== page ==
I note the Deputy Prime Minister was yesterday blaming yet more things on the previous government.
Here’s the thing about that approach. It’s relevant when you’re literally just into office, or in your first term, but these guys are onto their second term. At what point are they going to start taking accountability?
Mental health? Previous government’s fault. Nurses underpaid? Previous governments fault. Housing? Previous governments fault.
Latest QV figures yesterday show house prices are still up – and by quite a lot – compared to last year.
This government has taken action, but the question remains; is it working? Well not yet.
Though I note they’re pointing at ‘trends’ in the right direction.
But in the same breath, Robertson is quick to shift blame to previous governments.
If we’re going down that track, you could go back to actually every government, because in reality, no government has fixed housing. And Grant Robertson at least acknowledges that by saying not enough houses have been built over the past 10-15 years, which encapsulates both Labour and National governments.
And here’s where his new job as Minister in charge of delivery kicks in – he has to deliver.
By blaming previous governments and alleging that your government will now fix the problem, you’ve set yourself up with a huge goal and a big expectation.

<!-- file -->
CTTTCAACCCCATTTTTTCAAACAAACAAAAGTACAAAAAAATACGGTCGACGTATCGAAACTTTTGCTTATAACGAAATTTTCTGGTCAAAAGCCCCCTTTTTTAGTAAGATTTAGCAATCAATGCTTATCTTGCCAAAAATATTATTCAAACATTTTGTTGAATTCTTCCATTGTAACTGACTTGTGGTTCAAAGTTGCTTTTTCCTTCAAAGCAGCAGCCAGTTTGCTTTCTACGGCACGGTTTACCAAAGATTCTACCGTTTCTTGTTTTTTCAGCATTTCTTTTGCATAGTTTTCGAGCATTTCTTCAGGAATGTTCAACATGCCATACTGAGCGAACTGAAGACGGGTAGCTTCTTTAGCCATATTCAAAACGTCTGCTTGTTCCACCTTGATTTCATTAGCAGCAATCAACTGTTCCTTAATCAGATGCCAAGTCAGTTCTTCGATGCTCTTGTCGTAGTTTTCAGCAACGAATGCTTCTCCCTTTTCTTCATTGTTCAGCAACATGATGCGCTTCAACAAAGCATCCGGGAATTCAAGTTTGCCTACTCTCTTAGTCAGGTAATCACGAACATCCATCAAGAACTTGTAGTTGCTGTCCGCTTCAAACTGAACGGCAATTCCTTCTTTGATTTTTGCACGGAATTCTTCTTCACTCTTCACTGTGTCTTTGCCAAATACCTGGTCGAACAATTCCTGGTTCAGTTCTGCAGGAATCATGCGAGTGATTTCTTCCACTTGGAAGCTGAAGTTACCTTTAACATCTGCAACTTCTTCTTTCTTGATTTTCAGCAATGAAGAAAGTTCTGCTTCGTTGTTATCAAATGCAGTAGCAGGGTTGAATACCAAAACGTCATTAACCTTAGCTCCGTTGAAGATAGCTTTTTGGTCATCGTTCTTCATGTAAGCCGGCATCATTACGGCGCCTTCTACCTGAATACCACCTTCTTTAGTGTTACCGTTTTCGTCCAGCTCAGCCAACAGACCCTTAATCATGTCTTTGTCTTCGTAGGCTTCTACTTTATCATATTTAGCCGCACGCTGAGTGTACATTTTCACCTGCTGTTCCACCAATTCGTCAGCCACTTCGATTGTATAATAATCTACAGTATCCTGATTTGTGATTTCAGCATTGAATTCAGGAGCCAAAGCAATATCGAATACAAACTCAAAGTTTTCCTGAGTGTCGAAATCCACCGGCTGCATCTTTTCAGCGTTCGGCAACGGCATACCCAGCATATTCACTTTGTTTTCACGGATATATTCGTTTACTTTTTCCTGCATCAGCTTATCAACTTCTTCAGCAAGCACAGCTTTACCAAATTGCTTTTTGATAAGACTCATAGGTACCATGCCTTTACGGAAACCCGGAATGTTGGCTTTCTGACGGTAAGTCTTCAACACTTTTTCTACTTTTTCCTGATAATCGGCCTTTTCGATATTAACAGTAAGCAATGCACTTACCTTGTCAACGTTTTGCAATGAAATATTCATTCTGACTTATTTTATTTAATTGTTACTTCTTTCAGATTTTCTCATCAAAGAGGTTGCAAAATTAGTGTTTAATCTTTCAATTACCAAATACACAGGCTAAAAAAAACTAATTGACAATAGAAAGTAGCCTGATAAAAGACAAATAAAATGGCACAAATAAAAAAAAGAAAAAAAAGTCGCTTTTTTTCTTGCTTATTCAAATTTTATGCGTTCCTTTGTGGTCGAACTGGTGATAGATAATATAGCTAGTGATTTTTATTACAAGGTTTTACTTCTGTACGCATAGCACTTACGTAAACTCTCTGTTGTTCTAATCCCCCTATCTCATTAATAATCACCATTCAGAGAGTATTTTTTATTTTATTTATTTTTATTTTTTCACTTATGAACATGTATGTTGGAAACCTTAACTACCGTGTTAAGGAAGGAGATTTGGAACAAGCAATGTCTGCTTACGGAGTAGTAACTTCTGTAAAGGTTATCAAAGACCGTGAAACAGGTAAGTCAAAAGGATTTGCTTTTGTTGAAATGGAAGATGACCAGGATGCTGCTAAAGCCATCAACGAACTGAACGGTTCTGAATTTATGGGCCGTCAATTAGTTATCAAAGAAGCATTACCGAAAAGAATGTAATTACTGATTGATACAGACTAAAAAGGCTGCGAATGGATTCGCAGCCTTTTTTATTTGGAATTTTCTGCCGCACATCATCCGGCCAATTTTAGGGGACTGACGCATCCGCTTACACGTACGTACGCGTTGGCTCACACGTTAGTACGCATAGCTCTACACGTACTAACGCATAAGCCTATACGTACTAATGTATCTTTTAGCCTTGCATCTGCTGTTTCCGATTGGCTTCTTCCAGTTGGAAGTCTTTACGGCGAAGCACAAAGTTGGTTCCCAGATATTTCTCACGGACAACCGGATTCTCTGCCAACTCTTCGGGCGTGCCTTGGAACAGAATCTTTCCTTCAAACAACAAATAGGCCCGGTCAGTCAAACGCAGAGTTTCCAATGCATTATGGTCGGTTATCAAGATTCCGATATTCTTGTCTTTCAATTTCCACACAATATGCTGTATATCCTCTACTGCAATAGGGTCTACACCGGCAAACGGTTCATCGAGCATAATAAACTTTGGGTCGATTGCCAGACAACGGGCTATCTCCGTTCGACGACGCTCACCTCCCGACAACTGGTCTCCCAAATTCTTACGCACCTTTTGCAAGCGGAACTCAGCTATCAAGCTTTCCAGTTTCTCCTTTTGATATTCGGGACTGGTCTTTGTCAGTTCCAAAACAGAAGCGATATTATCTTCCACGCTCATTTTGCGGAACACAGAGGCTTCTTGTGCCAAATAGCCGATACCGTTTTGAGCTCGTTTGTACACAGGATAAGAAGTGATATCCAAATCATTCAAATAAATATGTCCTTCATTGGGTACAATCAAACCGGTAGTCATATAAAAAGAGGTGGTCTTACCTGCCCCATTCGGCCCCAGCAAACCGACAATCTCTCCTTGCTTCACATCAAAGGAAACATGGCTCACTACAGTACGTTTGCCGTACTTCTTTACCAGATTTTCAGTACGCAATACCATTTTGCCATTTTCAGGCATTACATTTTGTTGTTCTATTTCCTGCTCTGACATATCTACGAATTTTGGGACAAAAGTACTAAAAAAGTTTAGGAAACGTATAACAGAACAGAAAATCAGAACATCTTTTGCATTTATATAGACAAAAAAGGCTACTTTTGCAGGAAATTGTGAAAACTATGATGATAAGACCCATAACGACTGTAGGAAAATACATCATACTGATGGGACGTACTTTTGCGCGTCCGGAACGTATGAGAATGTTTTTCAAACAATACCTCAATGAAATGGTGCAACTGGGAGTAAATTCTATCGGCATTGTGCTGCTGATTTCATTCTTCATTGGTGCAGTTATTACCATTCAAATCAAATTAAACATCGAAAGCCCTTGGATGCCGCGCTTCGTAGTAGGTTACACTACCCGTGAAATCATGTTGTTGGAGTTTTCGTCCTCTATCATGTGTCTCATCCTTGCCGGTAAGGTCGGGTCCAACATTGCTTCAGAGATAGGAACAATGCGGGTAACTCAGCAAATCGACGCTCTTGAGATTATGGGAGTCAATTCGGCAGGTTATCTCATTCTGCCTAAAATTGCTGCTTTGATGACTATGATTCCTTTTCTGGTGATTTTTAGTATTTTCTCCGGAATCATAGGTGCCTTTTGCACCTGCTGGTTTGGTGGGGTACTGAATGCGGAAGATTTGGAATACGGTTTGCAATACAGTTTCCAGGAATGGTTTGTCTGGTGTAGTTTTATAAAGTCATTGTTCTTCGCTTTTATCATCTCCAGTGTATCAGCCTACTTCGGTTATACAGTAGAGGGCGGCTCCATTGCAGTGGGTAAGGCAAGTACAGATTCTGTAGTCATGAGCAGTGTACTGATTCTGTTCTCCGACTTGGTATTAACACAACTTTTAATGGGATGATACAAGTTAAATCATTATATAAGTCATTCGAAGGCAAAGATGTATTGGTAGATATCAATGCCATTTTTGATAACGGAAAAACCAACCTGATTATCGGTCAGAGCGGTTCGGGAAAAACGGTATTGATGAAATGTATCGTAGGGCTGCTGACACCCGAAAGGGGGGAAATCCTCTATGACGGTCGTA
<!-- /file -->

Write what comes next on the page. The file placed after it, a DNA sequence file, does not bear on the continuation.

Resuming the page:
Labour claims to be doing more for housing in terms of building houses, ‘at a faster rate than any government since the 1970’s’.
They’ve also introduced new tax changes, brought in the foreign buyer ban, all these tweaks in the hope of shifting the dial on housing in a meaningful way.
So if the numbers aren’t changing yet, but the ‘trend’ is there, when do we start measuring progress?
And who can take the credit for it?
Is housing in all reality, purely cyclical? Is it bigger than governments and their tweaks; is it bigger than political rhetoric and tax fiddles? Or can a government tangibly carve a new path for housing?
I’m all for it getting sorted, if that’s possible and do-able, who isn’t?
But it requires those at the helm to own it, to deal with the reality of the here and now, not chase shadows, or blame previous governments. They need to put up some tangibles and some hard and fast numbers, not wave vaguely at trend forecasts.
To truly own a solution, you have to first own the problem.
Only by acknowledging where their own government has gone wrong on housing, will they be able to get to the bottom of any real solutions.